6 Approximations and simplifications in method The following simplifications have been adopted in the implemented simulation method: Passive faults are not included in the method. Temporary and transient failures are not considered. Outages caused by maintenance followed by an overlapping failure are not considered. The none functioning of breakers, the stuck probability, is not considered. The function of fuses is not implemented in the method. The switching time for the normally open disconnector has been set to one hour. Besides these limits in the method, only failure modes of first and second order have been considered, as the minimal cut sets does not include failure modes of higher order. The reliability assessment tool NEPLAN NEPLAN is an electric power system analyzer which has been developed by BCP group in Switzerland. This software package is used mainly for transmission and distribution systems analyses. NEPLAN reliability software can be used to provide not only the reliability indices for both individual load points and the overall power systems, but also it can be used to provide the cost of unreliability. NEPLAN is based on Markov process and enumeration techniques. The most important input data required for reliability evaluation in NEPLAN are the failure rate, repair time and switching time of the components. In the evaluation method in NEPLAN all the possible failure combinations are created according to the predefined failure criteria deduced by the program. Then the effect analysis of each failure mode is assessed and the corrective action with main emphasis on alleviating the abnormality of a system will be performed. If it is not possible to return the system to its normal state after an interruption, the program applies the remedial action i.e. load curtailment. System states which result in load curtailment will contribute to the failure frequency and the outage duration for the load points and these indices are then used in the reliability calculation of the system indices [9]. CASE STUDY The Birka case system An urban electrical distribution system in the Stockholm city area, referred to as the Birka system, has been used for the application studies presented in this paper. This system has previously been analysed in e.g. [2][3]. The system studied is based on the Birka Nät 220/110 kv Bredäng station and 33/11 kv Liljeholmen station, connected via two parallel 110 kv cables. The system model of this part of the network, that is used for analysis, was first presented by [2] in a maintenance and reliability study using the RCAM approach. The model used for analysis is shown in Fig. 3. The most significant simplification, in this model, is that the double busbar arrangements have been simplified to a single bus representation. To compensate for this redundancy loss, the repair time of busbars has been reduced to the effective switching time it takes to switch off one of the busbars in the double arrangement. Other simplifications made on the model from the one presented in [2], are (i) breakers are considered to be ideal with no stuck probability and (ii) the component outages only depends on the active failure rate. The customers are presented as two 33 kv load points, station Högalid (HD) and subway (SL), and one 11 kv load point (LH11). There are 32 identical feeders outgoing from Liljeholmen. In the model these feeders has been modelled as one average 11 kv feeder with a total of 447 customers. HD supplies a total of customers. 6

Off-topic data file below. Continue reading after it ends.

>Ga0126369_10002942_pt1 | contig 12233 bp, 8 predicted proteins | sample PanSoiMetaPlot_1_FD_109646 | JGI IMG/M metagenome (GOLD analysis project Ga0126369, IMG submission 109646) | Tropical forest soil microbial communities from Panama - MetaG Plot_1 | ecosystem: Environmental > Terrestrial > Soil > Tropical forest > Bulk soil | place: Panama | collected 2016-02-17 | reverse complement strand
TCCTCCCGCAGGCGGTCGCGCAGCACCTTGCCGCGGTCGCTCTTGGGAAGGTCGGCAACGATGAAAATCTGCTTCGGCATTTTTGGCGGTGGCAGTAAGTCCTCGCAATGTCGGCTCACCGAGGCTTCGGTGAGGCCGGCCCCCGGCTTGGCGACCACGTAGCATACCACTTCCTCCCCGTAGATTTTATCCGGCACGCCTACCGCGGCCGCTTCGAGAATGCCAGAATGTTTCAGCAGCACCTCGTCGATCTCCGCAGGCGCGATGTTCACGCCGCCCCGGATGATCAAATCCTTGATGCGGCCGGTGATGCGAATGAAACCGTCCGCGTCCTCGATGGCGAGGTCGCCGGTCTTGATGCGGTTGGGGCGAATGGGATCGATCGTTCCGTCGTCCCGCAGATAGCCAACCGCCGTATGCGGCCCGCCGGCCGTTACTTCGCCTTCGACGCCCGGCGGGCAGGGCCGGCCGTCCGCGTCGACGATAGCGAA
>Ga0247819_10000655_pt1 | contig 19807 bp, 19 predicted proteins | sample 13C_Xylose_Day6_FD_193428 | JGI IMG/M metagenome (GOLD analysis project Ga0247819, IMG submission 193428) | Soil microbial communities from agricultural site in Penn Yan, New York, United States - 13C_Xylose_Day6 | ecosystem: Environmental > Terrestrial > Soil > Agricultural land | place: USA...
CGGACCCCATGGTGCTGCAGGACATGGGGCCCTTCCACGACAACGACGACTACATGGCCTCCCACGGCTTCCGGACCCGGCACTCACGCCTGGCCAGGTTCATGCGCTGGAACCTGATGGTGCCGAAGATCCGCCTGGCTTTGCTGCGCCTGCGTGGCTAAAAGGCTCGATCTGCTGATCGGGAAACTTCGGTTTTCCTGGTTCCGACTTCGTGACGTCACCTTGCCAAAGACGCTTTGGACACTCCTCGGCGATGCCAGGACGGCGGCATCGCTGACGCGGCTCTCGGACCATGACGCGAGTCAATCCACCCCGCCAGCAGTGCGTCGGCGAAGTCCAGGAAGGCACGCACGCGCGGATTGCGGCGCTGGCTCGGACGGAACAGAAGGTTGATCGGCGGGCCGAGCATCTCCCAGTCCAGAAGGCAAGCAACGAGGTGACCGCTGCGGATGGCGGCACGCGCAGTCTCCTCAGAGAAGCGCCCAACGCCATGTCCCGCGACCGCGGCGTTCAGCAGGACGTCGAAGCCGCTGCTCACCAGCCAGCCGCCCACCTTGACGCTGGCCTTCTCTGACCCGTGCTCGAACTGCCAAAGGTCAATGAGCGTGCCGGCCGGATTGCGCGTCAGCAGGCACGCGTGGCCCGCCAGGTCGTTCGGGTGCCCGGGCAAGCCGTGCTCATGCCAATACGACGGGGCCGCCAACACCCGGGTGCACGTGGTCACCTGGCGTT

7 The system consists of the following types of components: 110 kv, 33 kv and 11 kv underground cables, 110 kv, 33 and 11 kv busbars, 110 kv, 33 kv and 11 kv breakers, 220/110 kv, 110/33 kv, 33/11 kv and 11/0.4 kv transformers. 220 kv BÄ c2 c8 c1 c3 c9 110 kv c5 c4 c11 c10 bus transformer breaker fuse c6 c12 cable supply point load point c14 33 kv c7 c13 c49 c51 c50 c53 c54 c16 c15 c20 c19 c24 c23 c36 c38 c37 c40 c43 c11 c41 c44 c56 c52 c57 c55 c17 c21 c25 c18 c22 c26 c46 c39 c42 c45 c47 c58 SL c27 11 kv c29 c28 c48 HD c30 c31 c32 c33 c34 c35 LH11 Fig. 3. The Birka system model used in the case study.[2][3] Reliability analysis of the Birka system In order to validate the simulation method, the results from the simulation method has been compared both to the analytical results in RADPOW and NEPLAN. For the simulation in RADPOW the sample time was set to 1000 years and the number of samples to This sample time is of course not realistic, but a lower value of this result in under estimations of both outage frequency and duration, because of the assumption that all components are functioning from the beginning and the relatively high component reliability. Table II presents a comparison of the average failure rates in the load points from the reliability analysis of the Birka system. Table II - The average failure rates per year for the load points in the Birka system, evaluated with three different methods. Load point RADPOW RADPOW NEPLAN ΔRADsim ΔRADsim λ [f/yr] Simulation Analytical -RADAna -NEP LH HD SL